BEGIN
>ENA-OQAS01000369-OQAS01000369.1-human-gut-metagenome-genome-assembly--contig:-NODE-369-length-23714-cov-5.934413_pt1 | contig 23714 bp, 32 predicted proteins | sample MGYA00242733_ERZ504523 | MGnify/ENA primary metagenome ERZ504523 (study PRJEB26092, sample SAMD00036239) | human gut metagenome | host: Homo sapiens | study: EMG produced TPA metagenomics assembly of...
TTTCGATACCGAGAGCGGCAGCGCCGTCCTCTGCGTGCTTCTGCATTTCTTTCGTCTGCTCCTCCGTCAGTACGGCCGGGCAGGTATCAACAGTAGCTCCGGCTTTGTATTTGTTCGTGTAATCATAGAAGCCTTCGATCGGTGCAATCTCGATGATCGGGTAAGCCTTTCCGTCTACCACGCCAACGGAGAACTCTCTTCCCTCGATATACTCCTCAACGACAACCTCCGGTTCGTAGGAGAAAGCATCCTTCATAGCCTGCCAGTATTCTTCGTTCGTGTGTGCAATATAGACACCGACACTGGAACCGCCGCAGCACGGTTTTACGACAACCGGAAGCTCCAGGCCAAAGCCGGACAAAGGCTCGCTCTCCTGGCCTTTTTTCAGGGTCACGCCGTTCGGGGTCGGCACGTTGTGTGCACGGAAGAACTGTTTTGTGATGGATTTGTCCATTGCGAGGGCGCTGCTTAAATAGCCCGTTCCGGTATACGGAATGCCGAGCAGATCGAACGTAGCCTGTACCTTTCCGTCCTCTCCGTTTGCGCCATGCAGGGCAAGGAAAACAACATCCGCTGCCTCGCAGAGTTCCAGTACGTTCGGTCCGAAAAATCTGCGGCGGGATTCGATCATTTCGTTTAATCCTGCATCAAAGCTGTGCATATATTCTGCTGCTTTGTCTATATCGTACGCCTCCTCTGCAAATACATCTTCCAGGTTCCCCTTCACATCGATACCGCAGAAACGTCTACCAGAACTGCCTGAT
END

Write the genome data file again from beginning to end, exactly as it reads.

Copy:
>ENA-OQAS01000369-OQAS01000369.1-human-gut-metagenome-genome-assembly--contig:-NODE-369-length-23714-cov-5.934413_pt1 | contig 23714 bp, 32 predicted proteins | sample MGYA00242733_ERZ504523 | MGnify/ENA primary metagenome ERZ504523 (study PRJEB26092, sample SAMD00036239) | human gut metagenome | host: Homo sapiens | study: EMG produced TPA metagenomics assembly of...
TTTCGATACCGAGAGCGGCAGCGCCGTCCTCTGCGTGCTTCTGCATTTCTTTCGTCTGCTCCTCCGTCAGTACGGCCGGGCAGGTATCAACAGTAGCTCCGGCTTTGTATTTGTTCGTGTAATCATAGAAGCCTTCGATCGGTGCAATCTCGATGATCGGGTAAGCCTTTCCGTCTACCACGCCAACGGAGAACTCTCTTCCCTCGATATACTCCTCAACGACAACCTCCGGTTCGTAGGAGAAAGCATCCTTCATAGCCTGCCAGTATTCTTCGTTCGTGTGTGCAATATAGACACCGACACTGGAACCGCCGCAGCACGGTTTTACGACAACCGGAAGCTCCAGGCCAAAGCCGGACAAAGGCTCGCTCTCCTGGCCTTTTTTCAGGGTCACGCCGTTCGGGGTCGGCACGTTGTGTGCACGGAAGAACTGTTTTGTGATGGATTTGTCCATTGCGAGGGCGCTGCTTAAATAGCCCGTTCCGGTATACGGAATGCCGAGCAGATCGAACGTAGCCTGTACCTTTCCGTCCTCTCCGTTTGCGCCATGCAGGGCAAGGAAAACAACATCCGCTGCCTCGCAGAGTTCCAGTACGTTCGGTCCGAAAAATCTGCGGCGGGATTCGATCATTTCGTTTAATCCTGCATCAAAGCTGTGCATATATTCTGCTGCTTTGTCTATATCGTACGCCTCCTCTGCAAATACATCTTCCAGGTTCCCCTTCACATCGATACCGCAGAAACGTCTACCAGAACTGCCTGAT